JAMAICA is set to “begin the process of removing the Queen as their head of state” as soon as the Duke and Duchess of Cambridge leave the island, reports say.

The Duke and Duchess are currently on a tour of the Caribbean as part of the Jubilee celebrations of the Queen’s 70 years on the throne, with Jamaica the most recent stop on their itinerary.

However, the mood is far from celebratory, with protests highlighting the British monarchy’s role in colonialism and slavery outside the British High Commission in Kingston.

The tour has been stricken by controversy, with the royals forced to cancel a visit to a village in Belize after a protest by residents.

Seen as part of a charm-offensive to persuade Caribbean nations not to follow the example of Barbados, which declared itself a republic last year, the tour has been backfiring on the royal family.

Noel Phillips, Good Morning Britain’s North America correspondent, said that Jamaicans "don’t want them (the Cambridge’s) there" before citing a source from within the Jamaican government that said the process to remove the Queen as the nation’s head of state would begin as soon as William and Kate leave for the Bahamas on Thursday.

This comes days after Olivia “Babsy” Grange, the minister for culture, gender, entertainment and sport, told members of Jamaica’s National Council on Reparations that they must “seize the moment of the global movement and momentum in favour of the alignment of our local and global human experiences with the human right we have to equality and equity".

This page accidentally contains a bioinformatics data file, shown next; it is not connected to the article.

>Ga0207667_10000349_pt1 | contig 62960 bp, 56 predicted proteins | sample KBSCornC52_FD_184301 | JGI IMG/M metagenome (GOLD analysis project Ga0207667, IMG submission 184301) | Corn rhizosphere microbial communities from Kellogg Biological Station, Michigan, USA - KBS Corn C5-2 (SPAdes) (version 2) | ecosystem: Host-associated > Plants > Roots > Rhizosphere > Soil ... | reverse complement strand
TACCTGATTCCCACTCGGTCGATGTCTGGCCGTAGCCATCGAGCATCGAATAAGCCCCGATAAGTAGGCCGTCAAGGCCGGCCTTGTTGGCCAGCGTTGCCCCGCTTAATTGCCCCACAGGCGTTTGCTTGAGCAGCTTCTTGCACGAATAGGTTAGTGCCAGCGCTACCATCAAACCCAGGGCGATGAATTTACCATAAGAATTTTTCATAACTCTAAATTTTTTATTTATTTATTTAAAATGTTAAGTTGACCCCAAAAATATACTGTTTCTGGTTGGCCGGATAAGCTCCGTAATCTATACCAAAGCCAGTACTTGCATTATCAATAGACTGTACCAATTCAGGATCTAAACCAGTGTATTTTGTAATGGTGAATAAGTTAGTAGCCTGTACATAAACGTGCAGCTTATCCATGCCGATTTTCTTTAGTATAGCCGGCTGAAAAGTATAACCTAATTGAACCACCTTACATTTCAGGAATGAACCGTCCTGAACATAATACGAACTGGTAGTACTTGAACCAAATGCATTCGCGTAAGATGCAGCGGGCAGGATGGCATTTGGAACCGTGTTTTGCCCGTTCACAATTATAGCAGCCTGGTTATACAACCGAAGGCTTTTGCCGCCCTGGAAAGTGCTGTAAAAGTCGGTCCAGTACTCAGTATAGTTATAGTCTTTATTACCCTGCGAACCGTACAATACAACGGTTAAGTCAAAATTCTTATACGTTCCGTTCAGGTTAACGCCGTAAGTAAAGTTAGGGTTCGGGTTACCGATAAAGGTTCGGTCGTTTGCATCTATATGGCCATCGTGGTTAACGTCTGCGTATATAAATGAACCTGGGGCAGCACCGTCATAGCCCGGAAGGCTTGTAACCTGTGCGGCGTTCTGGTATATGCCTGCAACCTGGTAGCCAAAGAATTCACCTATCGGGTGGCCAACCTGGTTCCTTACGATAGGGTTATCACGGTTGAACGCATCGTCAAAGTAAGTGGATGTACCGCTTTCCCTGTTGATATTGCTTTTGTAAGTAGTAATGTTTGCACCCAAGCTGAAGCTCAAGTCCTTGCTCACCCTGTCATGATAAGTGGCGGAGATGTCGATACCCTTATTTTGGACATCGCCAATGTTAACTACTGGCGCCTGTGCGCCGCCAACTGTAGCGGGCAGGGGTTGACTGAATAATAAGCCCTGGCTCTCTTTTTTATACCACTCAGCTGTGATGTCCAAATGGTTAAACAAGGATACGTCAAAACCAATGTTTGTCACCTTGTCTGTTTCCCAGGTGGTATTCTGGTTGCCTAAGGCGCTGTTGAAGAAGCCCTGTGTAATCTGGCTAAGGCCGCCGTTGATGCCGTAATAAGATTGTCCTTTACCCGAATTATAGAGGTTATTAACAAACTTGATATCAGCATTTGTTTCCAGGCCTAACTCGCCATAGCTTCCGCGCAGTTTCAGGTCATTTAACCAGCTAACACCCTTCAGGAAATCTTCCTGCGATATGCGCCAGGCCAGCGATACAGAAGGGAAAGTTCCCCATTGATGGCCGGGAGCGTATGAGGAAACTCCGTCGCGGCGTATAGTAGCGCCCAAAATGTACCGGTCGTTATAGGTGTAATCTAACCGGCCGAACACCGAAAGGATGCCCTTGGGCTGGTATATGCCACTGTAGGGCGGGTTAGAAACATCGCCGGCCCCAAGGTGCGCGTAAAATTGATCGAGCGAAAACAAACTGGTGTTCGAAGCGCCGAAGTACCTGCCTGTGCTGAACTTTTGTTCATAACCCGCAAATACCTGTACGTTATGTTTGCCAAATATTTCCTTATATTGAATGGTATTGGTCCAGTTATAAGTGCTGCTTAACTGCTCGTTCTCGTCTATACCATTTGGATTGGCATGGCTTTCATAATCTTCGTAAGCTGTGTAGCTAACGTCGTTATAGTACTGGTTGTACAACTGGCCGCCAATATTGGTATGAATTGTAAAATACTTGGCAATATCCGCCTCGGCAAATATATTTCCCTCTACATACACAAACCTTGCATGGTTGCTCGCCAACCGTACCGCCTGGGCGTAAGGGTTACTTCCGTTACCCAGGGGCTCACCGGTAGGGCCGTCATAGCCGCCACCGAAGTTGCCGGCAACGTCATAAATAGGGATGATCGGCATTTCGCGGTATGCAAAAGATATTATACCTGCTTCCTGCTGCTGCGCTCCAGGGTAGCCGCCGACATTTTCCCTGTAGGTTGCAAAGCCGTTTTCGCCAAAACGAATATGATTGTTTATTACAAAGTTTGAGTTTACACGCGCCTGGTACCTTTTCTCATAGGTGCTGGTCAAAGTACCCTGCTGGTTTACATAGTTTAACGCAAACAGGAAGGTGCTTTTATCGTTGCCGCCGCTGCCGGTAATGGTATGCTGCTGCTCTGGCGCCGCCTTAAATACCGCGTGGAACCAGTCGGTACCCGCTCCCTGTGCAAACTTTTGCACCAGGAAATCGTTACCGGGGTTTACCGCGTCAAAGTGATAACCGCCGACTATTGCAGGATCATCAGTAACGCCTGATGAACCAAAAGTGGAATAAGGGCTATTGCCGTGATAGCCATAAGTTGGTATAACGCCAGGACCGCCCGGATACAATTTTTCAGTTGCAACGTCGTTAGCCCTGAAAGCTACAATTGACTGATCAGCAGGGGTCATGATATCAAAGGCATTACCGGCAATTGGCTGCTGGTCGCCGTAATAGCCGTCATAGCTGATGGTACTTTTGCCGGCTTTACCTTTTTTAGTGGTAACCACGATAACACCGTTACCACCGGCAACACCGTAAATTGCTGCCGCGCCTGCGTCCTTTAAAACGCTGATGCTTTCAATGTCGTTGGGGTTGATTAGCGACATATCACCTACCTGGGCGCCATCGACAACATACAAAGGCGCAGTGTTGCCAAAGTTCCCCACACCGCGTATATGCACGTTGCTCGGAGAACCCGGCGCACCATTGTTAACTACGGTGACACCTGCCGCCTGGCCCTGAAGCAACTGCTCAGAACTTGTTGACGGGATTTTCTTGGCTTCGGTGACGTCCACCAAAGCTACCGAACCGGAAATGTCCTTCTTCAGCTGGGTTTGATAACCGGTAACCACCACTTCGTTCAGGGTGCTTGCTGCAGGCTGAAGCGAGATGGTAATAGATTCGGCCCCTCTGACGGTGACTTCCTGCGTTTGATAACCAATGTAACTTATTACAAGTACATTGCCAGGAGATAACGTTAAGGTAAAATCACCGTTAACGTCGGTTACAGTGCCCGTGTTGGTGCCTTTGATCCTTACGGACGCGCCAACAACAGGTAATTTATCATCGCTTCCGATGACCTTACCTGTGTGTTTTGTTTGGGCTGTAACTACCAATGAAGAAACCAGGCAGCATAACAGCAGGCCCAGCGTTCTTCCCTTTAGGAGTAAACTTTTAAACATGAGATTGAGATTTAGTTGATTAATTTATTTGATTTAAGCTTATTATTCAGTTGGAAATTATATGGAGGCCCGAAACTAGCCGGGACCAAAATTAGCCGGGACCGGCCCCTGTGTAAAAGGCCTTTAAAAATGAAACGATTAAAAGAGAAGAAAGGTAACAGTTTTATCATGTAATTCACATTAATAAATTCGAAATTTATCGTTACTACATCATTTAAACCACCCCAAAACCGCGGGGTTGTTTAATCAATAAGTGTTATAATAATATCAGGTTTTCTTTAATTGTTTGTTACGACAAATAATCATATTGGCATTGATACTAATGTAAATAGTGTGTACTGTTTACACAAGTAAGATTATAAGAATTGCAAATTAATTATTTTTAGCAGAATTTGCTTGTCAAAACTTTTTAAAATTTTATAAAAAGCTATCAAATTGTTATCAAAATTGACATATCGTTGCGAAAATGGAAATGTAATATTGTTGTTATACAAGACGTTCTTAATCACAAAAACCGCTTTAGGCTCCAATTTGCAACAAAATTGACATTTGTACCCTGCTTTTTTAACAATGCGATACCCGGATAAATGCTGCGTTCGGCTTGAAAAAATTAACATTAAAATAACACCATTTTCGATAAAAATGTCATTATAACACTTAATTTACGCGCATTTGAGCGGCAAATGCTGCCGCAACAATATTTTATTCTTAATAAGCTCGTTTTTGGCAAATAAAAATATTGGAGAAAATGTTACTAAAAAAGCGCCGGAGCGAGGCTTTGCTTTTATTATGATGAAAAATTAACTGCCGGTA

She added: “We need a roadmap for legal and diplomatic actions that will bring us monetary reparation.

“We need the roadmap that will extinguish a debt we have never owed.”

An open letter by the Advocates Network has criticised the Queen for having “done nothing to redress and atone for the suffering of our ancestors that took place during her reign and/or during the entire period of British trafficking of Africans, enslavement, indentureship and colonisation.”

As Jamaica celebrates 60 years of independence, the group has produced a list of “60 reasons for apologies and reparations from Britain and its royal family”, critical of the “refusal to engage in a conversation about repertory justice for slavery and colonialism".

At one protest, a woman read out a list of laws that were imposed on slaves as one of the 60 reasons.

She told the crowd: “For imposing slave laws that a) provided financial and other rewards to enslaved Africans during wars of protests; thereby fostering divisiveness between our people that still exists today; b) suppress all forms of gathering, especially at night; c) prohibited any enslaved African from keeping any horse, mule or mare, and if caught stealing, put to death, thereby stifling opportunities of the enslaved Africans to own or control property for the development of their business; and d) limited the Sunday market till 11am, thereby limiting the opportunity of enslaved Africans to earn income.”

They also accuse "official representatives" and former prime minister David Cameron of telling Jamaicans to “forget about slavery and the past … without apology or reparations.”

Dr Emily Zobel Marshall, reader in Post-Colonial Literature at Leeds Beckett University, told The Guardian: “We’ve had centuries of enslavement, followed by colonialism in the Caribbean.

“The damage that has been done economically and historically by Britain is vast, and the legacies of that are ongoing. To still have the Queen as the head of state, in this day and age, is baffling to me.

“I think that having the Queen as head of state in the Caribbean is locked into that way of thinking, that sense of superiority, that nostalgia for the past when Britain ruled the waves. Instead of sending the beautiful couple out there to woo the royal family back into favour, they should be talking about what’s best for the Caribbean nations.”